DG: When it comes to ESG outcomes, it starts with data collection. Everyone has to know from where they are starting, and through the data collection process, measurable milestones and goals can be established. For example, at Macquarie Asset Management, we have committed to invest and manage our portfolio in line with global net- zero emissions by 2040, ahead of Paris Agreement targets, so we’ve set that goal in our portfolios.
Affordable housing has a strong social element. What’s driving interest there?
EL-B: This sector has a strong ‘social’ component as the need for residential, affordable housing is an increasing issue across the globe. We’re seeing interest from the institutional investor universe in this asset class, with demand growing even further during down market cycles, because people need to downsize or reduce their monthly payment. Based on a 2020 report by the National Low Income Housing Coalition, there is an absolute shortage of more than 4 million affordable rental homes in the US, driving tenant demand.
DG: The great thing about the residential sector, from high mid-market to affordable, has been a relative lack of volatility compared to other sectors and its returns are highly correlated to inflation.
Do you think ESG goals are driving more investment into affordable housing?
EL-B: There is a much greater focus by investors on ensuring affordable housing becomes a feature in their portfolio. They are not just looking for exposure to high-end luxury residential, where development has been historically. They are really providing residential products that span the demographic spectrum of the residents and the communities they serve.
DG: We see many pension funds expanding their investing locally. They rightly see themselves as having responsibility to the communities in which their clients live and work.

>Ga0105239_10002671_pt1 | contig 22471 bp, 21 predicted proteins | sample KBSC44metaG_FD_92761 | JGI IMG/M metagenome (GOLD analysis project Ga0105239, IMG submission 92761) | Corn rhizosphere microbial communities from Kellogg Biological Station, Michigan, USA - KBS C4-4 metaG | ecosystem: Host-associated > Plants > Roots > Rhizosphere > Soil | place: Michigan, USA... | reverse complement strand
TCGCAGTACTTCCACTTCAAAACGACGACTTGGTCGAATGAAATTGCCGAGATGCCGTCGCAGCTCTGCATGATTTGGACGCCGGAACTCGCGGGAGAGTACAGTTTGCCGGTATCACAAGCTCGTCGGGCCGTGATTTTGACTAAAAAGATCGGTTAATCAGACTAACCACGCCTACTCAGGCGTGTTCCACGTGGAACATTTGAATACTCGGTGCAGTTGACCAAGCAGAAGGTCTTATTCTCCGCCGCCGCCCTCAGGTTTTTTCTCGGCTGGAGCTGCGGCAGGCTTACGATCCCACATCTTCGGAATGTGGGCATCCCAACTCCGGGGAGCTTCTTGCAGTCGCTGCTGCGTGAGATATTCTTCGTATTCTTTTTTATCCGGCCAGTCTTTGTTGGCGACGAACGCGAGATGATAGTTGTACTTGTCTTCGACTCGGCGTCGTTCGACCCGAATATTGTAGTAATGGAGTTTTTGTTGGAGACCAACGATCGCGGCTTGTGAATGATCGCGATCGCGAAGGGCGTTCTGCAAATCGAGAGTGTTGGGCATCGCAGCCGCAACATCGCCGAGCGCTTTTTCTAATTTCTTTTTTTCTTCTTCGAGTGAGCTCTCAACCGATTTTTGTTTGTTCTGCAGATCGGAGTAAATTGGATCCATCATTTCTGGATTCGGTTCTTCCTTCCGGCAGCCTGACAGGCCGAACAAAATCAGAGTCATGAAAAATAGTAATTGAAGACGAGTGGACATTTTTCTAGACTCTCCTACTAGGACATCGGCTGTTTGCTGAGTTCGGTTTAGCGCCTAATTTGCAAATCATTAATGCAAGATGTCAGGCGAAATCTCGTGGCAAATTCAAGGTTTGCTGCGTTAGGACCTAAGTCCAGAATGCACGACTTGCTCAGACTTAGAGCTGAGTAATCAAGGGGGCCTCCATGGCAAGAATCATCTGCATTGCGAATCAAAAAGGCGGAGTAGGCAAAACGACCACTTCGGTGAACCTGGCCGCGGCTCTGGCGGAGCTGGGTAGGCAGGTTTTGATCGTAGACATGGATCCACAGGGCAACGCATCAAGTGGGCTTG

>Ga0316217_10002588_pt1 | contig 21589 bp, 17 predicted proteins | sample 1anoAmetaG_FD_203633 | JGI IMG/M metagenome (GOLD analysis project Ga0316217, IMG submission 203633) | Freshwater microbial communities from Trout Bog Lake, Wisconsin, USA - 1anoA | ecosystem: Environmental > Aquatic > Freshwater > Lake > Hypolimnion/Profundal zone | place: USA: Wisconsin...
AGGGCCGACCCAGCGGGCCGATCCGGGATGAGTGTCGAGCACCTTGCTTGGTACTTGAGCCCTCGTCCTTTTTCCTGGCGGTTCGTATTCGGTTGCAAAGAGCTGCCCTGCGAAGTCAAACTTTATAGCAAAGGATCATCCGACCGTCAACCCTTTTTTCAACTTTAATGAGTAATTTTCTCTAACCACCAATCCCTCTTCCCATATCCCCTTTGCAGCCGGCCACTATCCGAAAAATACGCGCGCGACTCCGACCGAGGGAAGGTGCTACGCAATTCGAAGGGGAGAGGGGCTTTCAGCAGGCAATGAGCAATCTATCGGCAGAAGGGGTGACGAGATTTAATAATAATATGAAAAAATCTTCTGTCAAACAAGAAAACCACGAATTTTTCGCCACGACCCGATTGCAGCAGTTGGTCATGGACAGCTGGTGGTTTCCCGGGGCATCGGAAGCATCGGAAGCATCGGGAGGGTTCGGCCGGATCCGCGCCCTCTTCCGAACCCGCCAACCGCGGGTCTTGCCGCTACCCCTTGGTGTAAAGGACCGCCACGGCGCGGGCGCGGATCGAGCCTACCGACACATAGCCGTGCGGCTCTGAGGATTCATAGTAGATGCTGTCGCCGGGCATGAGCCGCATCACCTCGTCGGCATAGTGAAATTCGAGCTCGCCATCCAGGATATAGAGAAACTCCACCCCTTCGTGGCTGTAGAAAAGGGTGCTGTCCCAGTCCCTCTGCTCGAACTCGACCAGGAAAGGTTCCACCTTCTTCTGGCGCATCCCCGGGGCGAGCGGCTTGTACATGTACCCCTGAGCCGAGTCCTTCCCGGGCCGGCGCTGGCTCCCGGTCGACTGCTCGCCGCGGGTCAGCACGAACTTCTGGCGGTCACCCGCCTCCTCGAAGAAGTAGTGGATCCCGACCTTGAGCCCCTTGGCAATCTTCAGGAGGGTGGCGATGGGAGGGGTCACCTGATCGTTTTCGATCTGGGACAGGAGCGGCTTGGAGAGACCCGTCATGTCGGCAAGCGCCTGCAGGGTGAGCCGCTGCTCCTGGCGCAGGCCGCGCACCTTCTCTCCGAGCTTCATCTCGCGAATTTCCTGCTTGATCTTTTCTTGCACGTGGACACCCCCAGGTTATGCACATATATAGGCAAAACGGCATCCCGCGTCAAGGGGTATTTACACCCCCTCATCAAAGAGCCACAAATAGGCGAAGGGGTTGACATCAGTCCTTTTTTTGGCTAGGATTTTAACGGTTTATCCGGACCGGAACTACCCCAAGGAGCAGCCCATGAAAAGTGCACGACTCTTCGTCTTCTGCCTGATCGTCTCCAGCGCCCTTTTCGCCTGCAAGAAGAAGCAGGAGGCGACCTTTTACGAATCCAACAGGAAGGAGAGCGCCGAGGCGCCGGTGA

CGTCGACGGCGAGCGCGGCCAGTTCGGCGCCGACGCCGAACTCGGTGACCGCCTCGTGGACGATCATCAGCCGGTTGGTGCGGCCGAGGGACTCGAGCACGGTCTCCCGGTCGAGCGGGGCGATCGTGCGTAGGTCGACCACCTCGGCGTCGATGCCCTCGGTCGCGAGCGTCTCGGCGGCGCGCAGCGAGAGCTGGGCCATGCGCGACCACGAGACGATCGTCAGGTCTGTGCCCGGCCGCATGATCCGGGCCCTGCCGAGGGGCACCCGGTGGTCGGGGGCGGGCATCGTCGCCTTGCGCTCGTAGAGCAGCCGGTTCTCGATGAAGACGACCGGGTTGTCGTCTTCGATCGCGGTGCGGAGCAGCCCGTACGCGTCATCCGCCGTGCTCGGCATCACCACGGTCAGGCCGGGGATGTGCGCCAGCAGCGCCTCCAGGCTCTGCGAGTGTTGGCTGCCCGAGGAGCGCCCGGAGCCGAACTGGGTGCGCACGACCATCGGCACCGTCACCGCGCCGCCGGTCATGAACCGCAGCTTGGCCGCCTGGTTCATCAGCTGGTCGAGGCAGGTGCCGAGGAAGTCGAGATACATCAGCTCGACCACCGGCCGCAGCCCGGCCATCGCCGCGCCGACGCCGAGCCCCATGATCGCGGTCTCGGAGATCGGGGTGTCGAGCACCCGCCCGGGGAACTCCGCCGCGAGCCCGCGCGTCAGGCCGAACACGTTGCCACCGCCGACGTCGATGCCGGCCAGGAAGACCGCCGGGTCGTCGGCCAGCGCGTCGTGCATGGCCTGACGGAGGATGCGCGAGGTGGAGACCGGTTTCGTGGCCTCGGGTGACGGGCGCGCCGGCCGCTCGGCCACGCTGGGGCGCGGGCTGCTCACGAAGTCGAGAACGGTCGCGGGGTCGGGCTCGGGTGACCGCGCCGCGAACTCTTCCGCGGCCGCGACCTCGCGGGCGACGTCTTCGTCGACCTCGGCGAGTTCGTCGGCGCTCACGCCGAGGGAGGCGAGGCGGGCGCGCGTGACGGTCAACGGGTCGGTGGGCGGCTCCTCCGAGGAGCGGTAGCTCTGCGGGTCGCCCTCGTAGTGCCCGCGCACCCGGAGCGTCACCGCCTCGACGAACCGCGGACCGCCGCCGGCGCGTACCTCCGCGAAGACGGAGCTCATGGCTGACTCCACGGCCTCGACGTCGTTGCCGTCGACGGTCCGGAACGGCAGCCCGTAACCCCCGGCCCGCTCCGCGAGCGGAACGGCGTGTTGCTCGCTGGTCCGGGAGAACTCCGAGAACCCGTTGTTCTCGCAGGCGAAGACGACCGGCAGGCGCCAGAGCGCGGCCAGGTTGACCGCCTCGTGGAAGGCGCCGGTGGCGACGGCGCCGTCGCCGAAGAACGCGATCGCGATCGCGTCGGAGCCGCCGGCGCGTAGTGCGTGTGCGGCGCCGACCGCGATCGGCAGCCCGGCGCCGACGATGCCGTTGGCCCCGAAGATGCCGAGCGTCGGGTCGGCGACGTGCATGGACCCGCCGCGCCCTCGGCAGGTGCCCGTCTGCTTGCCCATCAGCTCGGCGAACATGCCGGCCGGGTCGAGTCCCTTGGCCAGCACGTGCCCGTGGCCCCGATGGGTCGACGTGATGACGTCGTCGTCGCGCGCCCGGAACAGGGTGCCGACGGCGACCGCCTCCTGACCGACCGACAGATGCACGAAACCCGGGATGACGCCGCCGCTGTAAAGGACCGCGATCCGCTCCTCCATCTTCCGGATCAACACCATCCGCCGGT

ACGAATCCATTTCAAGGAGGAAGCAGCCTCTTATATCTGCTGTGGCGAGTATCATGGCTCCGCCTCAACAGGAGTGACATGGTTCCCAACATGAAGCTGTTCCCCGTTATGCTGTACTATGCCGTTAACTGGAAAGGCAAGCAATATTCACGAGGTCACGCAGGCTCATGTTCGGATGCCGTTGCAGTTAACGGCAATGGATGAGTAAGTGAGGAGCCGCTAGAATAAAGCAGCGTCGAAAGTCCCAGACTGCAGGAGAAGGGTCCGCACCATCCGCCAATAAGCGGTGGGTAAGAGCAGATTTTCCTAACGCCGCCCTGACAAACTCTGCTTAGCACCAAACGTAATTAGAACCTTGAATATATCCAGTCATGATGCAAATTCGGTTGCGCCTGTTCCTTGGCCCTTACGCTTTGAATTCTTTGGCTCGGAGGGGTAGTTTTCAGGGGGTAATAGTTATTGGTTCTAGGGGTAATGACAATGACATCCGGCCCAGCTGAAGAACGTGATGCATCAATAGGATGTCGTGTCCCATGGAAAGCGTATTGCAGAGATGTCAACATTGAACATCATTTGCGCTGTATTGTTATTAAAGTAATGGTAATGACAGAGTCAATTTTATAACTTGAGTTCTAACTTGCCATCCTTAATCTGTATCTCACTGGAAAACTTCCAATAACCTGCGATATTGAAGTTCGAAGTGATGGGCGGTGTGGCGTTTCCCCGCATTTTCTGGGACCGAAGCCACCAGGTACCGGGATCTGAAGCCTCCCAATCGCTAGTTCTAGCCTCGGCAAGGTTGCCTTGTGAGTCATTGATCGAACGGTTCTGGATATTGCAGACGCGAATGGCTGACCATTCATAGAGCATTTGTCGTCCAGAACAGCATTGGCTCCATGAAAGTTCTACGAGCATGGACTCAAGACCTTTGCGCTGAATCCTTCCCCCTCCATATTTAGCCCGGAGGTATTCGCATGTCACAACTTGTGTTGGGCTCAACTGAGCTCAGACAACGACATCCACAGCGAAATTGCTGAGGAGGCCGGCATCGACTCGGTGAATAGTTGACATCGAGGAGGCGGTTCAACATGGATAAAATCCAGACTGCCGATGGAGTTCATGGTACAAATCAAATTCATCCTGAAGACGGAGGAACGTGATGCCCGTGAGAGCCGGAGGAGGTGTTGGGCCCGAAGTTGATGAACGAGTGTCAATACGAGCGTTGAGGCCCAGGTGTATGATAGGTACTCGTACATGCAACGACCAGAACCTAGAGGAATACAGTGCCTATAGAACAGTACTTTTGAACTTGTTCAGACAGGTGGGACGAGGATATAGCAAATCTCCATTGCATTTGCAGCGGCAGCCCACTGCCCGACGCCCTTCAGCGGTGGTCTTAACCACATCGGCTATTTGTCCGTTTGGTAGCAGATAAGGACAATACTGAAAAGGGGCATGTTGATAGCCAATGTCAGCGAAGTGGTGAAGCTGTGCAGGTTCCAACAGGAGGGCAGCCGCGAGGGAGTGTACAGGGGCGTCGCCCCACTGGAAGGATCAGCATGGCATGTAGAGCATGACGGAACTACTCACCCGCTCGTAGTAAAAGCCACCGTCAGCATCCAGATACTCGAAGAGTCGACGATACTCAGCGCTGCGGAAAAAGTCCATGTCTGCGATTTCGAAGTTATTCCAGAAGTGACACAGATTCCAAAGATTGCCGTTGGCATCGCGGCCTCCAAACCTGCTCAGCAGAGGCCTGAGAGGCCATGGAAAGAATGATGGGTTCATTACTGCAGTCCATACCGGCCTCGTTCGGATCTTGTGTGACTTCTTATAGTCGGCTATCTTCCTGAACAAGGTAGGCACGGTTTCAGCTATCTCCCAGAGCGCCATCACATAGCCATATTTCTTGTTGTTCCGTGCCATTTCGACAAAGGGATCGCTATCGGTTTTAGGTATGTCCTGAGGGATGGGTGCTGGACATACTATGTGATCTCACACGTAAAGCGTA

How are investors addressing the affordable housing crisis across the globe?
DG: I think it’s just through investing in the right assets that address the requirements investors have. As Erin said, a lot of the development has come into the luxury sector, but it obviously doesn’t address affordability and housing shortages in certain areas. You can produce similar potential outcomes in affordable housing as you can in the luxury segment. It comes down to capital allocation.
EL-B: One of the things that we see as a challenge in the US is that the affordable housing stock declines over time, because it’s harder to develop new products. When class A apartments are 20 years old, they are class B apartments, so they become a more affordable product. But investors will tend to value-add the investment back to a class A product, instead of looking at it as a product with a price point for which there’s a true need in the residential marketplace.
Investors can create value in the asset by improving the overall profile of the project, in a way that doesn’t replace the existing tenant base with new tenants, for example, by maintaining the project as an affordable housing product instead of trying to move it up to a luxury product.